An attorney whose legal firm is handling yet another landmark religious freedom case before the U.S. Supreme Court said the First Amendment stakes in the battle are quite high for all Americans.
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Jeremy Dys, senior counsel for First Liberty, a conservative law firm, said the conclusion of Groff v. DeJoy could result in increased religious freedom protections in the workplace for Christians and religious minorities, in particular.
Oral arguments in the case, which centers on former postal worker Gerald Groff, were heard by the Supreme Court last month. Groff sued the U.S. Postal Service after being required to work Sundays, a day he deems holy due to his Christian faith.
When accommodations became problematic, Groff reportedly felt he needed to resign.
“It’s important to remember where Gerald comes from. Gerald is in Lancaster County, Pennsylvania — that area of the country really known for its influence from the Mennonite and Amish traditions,” Dys said. “That’s where he grew up, and so, when it came time to find a career, he was trying to find one that would honor the fourth of the 10 Commandments — to honor the Lord’s day by keeping it holy.”
This idea was central to Groff’s upbringing and when the Postal Service hired him, mail wasn’t being delivered on Sundays; it seemed like the perfect position. But Dys said that changed when Amazon purchased a contract with the USPS to require postal delivery of Amazon packages on Sundays.
“Gerald said, ‘You know, this is going to present a real issue. I told you before, I honor the Sabbath day by keeping it holy. I’ve got to honor the entire Lord’s day,'” Dys recounted.
Dys said the USPS offered two compromises to try and work around the issue. One was the suggestion Groff go to church in the morning and come to work in the afternoon; this still didn’t solve Groff’s belief he must honor the entirety of the day.
“The second thing that they offered was [to] just … take a different Sabbath day,” Dys said, expressing his alarm over the suggestion to upend the longstanding tradition of Sunday Sabbaths. “It shows just how kind of culturally illiterate the United States Postal Service must have been and certainly how tone deaf they were to the religious needs of its employees that’s why they put Gerald at the untenable choice of having to choose between his faith and his career a choice.”
Lower courts had thus far sided with the USPS in the dispute, which Dys said is the result of a “very pro-employer view of law” dominating most cases for nearly 50 years following the Trans World Airlines, Inc. v. Hardison case in the late 1970s.
“The court interpreted the Title VII Portion of the Civil Rights Act that governs the issue of accommodating religious employees,” Dys said. “And that court said that what Title VII says is that an employer has to accommodate the religious beliefs of an employee unless they can show that it causes an undue hardship to the employer’s business.”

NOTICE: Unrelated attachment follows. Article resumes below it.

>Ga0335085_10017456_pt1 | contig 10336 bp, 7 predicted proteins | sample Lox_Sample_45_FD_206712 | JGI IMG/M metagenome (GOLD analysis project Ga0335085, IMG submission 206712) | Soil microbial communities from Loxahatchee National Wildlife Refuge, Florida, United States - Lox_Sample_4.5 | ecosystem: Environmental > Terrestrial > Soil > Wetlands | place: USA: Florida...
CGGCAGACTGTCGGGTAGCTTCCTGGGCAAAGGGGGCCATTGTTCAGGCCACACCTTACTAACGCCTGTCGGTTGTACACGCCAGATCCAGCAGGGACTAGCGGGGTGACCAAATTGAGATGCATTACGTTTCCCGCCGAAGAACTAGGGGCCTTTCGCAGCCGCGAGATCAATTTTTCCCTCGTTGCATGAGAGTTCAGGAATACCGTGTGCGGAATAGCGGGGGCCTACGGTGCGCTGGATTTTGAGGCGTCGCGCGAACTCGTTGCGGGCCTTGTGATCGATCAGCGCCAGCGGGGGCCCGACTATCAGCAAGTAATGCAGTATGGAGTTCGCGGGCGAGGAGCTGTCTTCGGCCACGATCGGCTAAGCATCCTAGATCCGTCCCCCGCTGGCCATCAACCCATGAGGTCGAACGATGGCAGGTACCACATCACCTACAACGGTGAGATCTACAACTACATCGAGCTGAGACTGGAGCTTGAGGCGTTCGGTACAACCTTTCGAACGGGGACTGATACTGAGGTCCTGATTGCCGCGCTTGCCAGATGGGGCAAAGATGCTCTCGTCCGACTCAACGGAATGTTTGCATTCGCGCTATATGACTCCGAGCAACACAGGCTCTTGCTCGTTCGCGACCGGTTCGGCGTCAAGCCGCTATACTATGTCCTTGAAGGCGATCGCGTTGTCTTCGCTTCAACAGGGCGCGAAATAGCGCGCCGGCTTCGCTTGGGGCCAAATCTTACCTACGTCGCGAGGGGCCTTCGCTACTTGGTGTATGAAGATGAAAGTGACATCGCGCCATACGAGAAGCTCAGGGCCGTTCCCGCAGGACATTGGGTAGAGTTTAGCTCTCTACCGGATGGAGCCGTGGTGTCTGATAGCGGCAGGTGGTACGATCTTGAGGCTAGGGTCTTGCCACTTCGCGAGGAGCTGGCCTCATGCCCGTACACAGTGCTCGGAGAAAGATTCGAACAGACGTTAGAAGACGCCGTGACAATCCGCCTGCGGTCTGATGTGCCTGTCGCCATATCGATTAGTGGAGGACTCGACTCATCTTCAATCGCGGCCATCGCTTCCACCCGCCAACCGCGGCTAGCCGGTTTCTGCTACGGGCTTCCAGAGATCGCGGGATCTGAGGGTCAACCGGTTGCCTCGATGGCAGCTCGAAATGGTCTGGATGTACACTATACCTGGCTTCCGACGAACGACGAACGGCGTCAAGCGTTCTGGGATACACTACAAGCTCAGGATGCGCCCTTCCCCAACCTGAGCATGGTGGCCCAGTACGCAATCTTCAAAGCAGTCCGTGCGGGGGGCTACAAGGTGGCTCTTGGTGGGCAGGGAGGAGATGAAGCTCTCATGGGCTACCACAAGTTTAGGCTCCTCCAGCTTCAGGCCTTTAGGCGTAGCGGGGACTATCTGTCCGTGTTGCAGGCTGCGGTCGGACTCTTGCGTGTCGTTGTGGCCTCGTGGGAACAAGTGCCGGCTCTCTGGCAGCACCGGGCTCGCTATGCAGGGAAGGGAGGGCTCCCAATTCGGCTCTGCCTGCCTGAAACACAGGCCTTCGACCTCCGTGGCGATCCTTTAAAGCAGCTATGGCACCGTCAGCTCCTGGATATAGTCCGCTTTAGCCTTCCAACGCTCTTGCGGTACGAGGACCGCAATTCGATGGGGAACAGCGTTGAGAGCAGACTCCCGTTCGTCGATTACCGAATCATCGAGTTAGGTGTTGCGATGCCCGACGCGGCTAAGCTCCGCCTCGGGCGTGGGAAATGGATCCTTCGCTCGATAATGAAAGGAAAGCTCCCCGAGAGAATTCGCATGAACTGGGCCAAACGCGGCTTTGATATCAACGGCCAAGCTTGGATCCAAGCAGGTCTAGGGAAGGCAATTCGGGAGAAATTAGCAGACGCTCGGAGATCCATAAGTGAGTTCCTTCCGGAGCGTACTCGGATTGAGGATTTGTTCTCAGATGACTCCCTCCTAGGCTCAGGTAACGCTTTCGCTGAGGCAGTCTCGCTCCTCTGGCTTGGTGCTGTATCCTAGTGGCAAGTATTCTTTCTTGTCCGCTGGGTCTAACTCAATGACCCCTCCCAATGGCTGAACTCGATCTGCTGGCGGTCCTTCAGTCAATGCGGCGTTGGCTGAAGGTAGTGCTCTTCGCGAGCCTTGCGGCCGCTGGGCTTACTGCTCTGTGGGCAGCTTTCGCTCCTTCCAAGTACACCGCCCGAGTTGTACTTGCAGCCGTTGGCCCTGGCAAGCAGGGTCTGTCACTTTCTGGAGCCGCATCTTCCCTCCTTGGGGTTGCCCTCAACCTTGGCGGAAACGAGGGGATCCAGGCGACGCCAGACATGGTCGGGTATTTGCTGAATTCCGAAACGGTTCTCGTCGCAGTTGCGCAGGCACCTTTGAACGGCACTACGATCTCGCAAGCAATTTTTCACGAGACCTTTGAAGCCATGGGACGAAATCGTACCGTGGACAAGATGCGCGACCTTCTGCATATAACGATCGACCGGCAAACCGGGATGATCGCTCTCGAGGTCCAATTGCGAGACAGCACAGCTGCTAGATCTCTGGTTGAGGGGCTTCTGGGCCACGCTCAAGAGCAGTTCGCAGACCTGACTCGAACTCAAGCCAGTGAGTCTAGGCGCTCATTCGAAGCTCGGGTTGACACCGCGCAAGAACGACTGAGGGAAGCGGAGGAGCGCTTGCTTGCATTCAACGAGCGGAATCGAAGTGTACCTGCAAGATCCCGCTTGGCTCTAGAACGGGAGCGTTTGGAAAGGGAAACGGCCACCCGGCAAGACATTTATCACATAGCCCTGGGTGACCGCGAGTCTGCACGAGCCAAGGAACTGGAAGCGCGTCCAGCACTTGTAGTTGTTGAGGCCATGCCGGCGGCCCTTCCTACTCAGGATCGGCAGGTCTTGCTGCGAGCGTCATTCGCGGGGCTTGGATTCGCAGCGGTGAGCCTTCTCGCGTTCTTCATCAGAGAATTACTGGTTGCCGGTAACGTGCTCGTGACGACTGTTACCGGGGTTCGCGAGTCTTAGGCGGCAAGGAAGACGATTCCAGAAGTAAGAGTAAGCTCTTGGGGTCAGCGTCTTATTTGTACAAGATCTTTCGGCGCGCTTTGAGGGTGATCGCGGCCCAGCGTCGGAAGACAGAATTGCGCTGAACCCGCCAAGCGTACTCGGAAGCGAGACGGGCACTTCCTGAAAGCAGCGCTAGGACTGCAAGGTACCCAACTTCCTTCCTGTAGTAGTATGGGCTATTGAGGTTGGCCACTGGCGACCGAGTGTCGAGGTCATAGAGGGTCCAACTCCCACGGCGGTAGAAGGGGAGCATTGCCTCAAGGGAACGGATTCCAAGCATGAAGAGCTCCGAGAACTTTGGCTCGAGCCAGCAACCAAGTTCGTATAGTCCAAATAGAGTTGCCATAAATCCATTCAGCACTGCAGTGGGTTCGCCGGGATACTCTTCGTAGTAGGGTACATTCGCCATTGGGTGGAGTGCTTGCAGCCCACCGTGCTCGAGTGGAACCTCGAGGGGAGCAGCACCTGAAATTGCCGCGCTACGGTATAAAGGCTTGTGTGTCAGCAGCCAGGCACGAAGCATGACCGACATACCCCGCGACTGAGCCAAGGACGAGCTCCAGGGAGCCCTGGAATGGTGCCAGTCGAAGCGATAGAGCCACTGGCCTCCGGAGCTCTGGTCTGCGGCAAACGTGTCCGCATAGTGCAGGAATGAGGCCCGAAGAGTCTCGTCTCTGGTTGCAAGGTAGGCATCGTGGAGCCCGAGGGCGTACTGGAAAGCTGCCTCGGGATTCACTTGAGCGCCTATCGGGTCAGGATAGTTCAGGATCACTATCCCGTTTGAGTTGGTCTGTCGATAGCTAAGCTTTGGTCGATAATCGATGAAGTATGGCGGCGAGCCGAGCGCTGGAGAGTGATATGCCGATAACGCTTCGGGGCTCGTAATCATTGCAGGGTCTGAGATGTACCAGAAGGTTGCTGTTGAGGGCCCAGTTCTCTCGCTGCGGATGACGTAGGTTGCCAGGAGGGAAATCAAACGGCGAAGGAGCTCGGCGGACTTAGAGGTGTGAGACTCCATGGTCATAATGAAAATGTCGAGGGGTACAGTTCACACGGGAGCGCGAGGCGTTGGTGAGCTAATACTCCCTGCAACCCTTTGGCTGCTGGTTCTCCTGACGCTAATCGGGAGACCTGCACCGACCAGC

He continued, “It said that, if it’s a de minimis cost to the employer — meaning, a very little, tiny bit of trifling — then that’s enough to release the employer from having to accommodate the employee, and so every court in the nation has adopted that standard.”
Dys said this has resulted in decades of cases favoring employers over staff — but Groff’s case could change this dynamic now that it’s before the Supreme Court.
“I think we’re going to see something different,” he speculated of Groff’s case. “I hope that difference is going to be something that upholds the idea that employees ought to be able to go to work as people of faith.”
As for Groff’s case, more specifically, Dys pondered why the USPS — one of the largest employers in the world — couldn’t find another person to cover Groff’s spot on the job. He also wondered if other religious groups might have faced the same crackdowns.
“Would they have made the same suggestion to other religious minorities?” he pondered.
As CBN News previously reported, the Biden administration argued Groff’s absences created hardship for the USPS.
“His absences created direct, concrete burdens on other carriers who had to stay on their shifts longer to get the mail delivered,” U.S. Solicitor-General Elizabeth Prelogar argued before the court. “That caused problems with the timely delivery of mail and it actually produced employee retention problems with one carrier quitting, another carrier quitting, and another filing a union grievance.”
It’s unclear what the Supreme Court will decide, though Dys responded to reports the justices appeared during recent oral arguments to be sympathetic toward Groff and potentially remedy the issue in his favor.
“I think the justices are trying to find a way to get back to what Title VII actually requires,” he said. “So, in June, when we get this opinion … I think we’re going to see the court getting rid of that de minimis standard; they know it’s unworkable.”
Dys added, “They’re trying to figure out what goes back in its place but whatever is going to go back in its place, it’s going to mean more freedom for religious employees in this country rather than less.”
A decision in Groff v. DeJoy is expected before the end of June.
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